Should you be flying an aircraft with an oil filler point different from the oil dipstick, always check that the cap is on tight. Before a 500 mile flight from Nairobi, Kenya to southern Tanzania, I asked for a quart of oil to be added to my Cessna P-210. On the preflight I opened the access door, saw the yellow cap and closed it again. I did not turn the cap to see if it was locked in place. About 30 minutes into the flight, oil covered the windscreen and I descended for an emergency landing on an overgrown dirt airstrip on the Kenya-Tanzania border. The first pass over the strip was to chase off the Wildebeest, Impala and Zebra. I made three landing attempts but had to go around each time because of no forward visibility. A P-210 does not have a window on the pilots side that can be opened far enough to look outside. On the fourth attempt the oil left a clear spot about the size of a marble in the center of the windscreen and I landed with small trees passing underneath the wings on both sides. Two quarts of oil were missing, but they were not hard to find. They covered the aircraft from engine to tail. I learned a lesson from that experience and now I always turn the oil filler cap to make sure it is on tight.

Check the alternator belt to confirm that it is tight, especially before a night flight. At the same time check the alternator itself for security because a bolt could break from vibration and the entire accessory may be loose.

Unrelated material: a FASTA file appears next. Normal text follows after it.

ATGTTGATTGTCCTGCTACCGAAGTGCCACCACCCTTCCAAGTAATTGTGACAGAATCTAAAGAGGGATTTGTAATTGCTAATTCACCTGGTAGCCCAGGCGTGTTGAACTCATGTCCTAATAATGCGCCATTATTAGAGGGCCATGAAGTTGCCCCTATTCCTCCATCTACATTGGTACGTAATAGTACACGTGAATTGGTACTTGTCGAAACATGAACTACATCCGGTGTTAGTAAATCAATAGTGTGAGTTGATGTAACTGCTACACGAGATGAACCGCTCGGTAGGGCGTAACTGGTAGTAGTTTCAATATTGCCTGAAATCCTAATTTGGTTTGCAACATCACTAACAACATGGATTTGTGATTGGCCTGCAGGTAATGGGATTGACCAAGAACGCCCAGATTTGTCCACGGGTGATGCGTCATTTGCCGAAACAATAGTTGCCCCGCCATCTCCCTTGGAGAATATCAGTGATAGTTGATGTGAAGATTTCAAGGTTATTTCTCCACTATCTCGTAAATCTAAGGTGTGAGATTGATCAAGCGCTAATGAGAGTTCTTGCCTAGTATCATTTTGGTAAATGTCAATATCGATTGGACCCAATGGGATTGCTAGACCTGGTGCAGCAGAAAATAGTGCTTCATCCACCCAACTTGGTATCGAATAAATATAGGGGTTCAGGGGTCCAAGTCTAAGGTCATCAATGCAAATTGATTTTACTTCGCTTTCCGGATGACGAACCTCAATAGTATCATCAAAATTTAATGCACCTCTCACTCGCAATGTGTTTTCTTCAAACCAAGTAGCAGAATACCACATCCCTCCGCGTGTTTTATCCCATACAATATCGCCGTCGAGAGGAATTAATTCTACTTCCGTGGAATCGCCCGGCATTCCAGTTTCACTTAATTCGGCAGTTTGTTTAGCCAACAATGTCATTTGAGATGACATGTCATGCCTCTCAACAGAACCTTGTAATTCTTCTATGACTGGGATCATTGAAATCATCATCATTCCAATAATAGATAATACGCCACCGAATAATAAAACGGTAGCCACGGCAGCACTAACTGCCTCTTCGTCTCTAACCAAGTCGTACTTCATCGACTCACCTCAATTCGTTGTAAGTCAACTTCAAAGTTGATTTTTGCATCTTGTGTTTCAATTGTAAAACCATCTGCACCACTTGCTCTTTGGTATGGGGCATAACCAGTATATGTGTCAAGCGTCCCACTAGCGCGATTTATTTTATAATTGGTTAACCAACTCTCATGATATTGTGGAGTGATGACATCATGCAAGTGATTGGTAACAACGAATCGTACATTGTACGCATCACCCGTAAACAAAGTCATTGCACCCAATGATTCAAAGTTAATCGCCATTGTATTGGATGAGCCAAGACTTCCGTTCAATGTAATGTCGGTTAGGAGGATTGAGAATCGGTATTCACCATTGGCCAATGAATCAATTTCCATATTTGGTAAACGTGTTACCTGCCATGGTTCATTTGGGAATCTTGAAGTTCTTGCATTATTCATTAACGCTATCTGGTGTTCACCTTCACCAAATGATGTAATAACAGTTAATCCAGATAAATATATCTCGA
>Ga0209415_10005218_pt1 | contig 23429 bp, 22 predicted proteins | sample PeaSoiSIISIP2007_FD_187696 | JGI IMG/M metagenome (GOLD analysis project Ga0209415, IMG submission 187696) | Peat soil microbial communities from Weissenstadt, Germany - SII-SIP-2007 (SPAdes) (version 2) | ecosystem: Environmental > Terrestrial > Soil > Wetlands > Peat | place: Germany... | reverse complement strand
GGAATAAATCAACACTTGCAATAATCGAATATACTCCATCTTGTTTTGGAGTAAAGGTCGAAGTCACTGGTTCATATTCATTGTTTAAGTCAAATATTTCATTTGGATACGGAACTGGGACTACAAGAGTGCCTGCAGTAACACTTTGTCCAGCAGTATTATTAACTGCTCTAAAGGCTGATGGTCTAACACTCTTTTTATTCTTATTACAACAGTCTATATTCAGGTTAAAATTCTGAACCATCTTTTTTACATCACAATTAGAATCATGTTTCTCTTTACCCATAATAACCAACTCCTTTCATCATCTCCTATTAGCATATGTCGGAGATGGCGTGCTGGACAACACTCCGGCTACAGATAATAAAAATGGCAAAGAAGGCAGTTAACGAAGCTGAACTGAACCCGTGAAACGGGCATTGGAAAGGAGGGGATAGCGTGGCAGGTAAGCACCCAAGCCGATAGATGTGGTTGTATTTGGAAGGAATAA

When inspecting the tires, move the aircraft forward so you can see the bottom of the tires. The pilot before you (if you are renting), may have landed with the brakes on and cut the tire down to the cord. Besides being unsafe to fly, if you don’t see the bald spot you will probably be blamed for causing it by the next person who flies the aircraft.

One of the mysterious laws of inertia states that forward movement of an aircraft which is at rest is greatly retarded when the tail is tied down. If you require full power to taxi, suspect that there is a problem. The tail is the easiest of the three tie downs to overlook because it is hidden by the elevator. By the way, when you remove the chocks, it is helpful if you lay them aside by the tie down ropes, so they will not be an obstacle for the next aircraft using the parking space.

There are two considerations for taxiing, one good and one bad. Always try to taxi with the nosewheel on the yellow line, if there is a yellow line, to practice discipline and to clear obstacles in the taxi area. The bad, or at least the unwise, thing is to do your runup while taxiing. It is distracting and you may hit something and damage the aircraft. In addition, the added power while trying to keep a slow speed can be very hard on the brakes.